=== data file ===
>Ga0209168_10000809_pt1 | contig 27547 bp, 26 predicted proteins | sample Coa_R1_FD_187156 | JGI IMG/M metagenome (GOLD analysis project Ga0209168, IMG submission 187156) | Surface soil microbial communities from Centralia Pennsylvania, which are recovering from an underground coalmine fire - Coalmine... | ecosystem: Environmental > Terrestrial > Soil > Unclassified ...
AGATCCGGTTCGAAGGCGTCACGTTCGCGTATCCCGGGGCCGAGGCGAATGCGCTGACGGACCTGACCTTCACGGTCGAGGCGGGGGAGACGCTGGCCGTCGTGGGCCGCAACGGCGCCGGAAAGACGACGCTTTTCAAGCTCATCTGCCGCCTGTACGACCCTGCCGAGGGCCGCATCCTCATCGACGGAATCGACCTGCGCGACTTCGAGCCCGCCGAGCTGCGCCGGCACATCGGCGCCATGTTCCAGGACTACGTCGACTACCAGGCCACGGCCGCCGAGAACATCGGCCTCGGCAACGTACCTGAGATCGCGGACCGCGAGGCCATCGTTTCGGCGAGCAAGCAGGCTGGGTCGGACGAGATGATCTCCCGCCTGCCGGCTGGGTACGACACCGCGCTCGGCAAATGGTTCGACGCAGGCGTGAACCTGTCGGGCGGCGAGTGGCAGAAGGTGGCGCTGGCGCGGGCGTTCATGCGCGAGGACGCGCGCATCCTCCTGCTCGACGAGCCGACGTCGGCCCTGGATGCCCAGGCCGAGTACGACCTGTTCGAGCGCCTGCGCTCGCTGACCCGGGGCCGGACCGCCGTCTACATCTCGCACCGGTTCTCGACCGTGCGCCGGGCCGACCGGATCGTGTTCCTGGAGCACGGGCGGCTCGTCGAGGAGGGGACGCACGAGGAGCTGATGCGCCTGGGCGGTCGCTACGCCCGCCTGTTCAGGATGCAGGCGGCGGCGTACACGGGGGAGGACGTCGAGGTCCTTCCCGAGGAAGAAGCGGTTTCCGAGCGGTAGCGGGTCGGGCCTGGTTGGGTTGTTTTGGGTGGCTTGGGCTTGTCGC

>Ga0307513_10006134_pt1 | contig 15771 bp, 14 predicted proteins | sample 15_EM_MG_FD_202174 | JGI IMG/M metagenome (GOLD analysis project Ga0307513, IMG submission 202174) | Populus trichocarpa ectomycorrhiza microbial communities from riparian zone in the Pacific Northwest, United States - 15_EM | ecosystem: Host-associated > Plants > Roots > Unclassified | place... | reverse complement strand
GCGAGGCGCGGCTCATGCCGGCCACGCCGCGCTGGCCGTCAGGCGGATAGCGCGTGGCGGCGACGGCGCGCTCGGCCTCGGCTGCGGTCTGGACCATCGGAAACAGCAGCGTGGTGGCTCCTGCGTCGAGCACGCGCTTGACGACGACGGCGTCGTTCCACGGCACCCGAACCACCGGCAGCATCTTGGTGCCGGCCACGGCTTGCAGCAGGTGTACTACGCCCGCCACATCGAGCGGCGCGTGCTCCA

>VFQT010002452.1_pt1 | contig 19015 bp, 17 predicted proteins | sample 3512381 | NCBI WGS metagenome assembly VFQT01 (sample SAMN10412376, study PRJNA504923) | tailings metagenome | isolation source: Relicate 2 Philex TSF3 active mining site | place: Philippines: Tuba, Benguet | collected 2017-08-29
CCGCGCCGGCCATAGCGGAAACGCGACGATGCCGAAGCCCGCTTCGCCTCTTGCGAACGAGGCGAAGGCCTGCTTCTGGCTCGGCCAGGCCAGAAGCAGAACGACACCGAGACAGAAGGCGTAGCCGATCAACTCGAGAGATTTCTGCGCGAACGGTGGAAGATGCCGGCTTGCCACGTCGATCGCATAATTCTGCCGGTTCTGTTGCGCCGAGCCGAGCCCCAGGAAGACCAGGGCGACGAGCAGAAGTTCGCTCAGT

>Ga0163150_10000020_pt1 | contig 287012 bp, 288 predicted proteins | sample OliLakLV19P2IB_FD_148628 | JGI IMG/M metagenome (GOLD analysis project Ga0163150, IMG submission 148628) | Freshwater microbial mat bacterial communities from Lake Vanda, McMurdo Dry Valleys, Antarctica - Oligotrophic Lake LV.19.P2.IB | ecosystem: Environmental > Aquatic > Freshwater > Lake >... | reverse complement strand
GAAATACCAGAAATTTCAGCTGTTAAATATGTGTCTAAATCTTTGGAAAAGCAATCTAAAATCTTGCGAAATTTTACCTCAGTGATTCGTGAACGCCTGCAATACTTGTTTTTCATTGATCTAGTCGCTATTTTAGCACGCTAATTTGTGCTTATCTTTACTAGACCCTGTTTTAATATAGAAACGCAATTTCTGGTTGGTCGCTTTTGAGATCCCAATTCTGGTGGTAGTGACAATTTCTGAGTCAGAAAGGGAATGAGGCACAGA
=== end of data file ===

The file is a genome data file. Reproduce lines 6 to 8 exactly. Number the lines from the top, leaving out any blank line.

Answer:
CCGCGCCGGCCATAGCGGAAACGCGACGATGCCGAAGCCCGCTTCGCCTCTTGCGAACGAGGCGAAGGCCTGCTTCTGGCTCGGCCAGGCCAGAAGCAGAACGACACCGAGACAGAAGGCGTAGCCGATCAACTCGAGAGATTTCTGCGCGAACGGTGGAAGATGCCGGCTTGCCACGTCGATCGCATAATTCTGCCGGTTCTGTTGCGCCGAGCCGAGCCCCAGGAAGACCAGGGCGACGAGCAGAAGTTCGCTCAGT

>Ga0163150_10000020_pt1 | contig 287012 bp, 288 predicted proteins | sample OliLakLV19P2IB_FD_148628 | JGI IMG/M metagenome (GOLD analysis project Ga0163150, IMG submission 148628) | Freshwater microbial mat bacterial communities from Lake Vanda, McMurdo Dry Valleys, Antarctica - Oligotrophic Lake LV.19.P2.IB | ecosystem: Environmental > Aquatic > Freshwater > Lake >... | reverse complement strand
GAAATACCAGAAATTTCAGCTGTTAAATATGTGTCTAAATCTTTGGAAAAGCAATCTAAAATCTTGCGAAATTTTACCTCAGTGATTCGTGAACGCCTGCAATACTTGTTTTTCATTGATCTAGTCGCTATTTTAGCACGCTAATTTGTGCTTATCTTTACTAGACCCTGTTTTAATATAGAAACGCAATTTCTGGTTGGTCGCTTTTGAGATCCCAATTCTGGTGGTAGTGACAATTTCTGAGTCAGAAAGGGAATGAGGCACAGA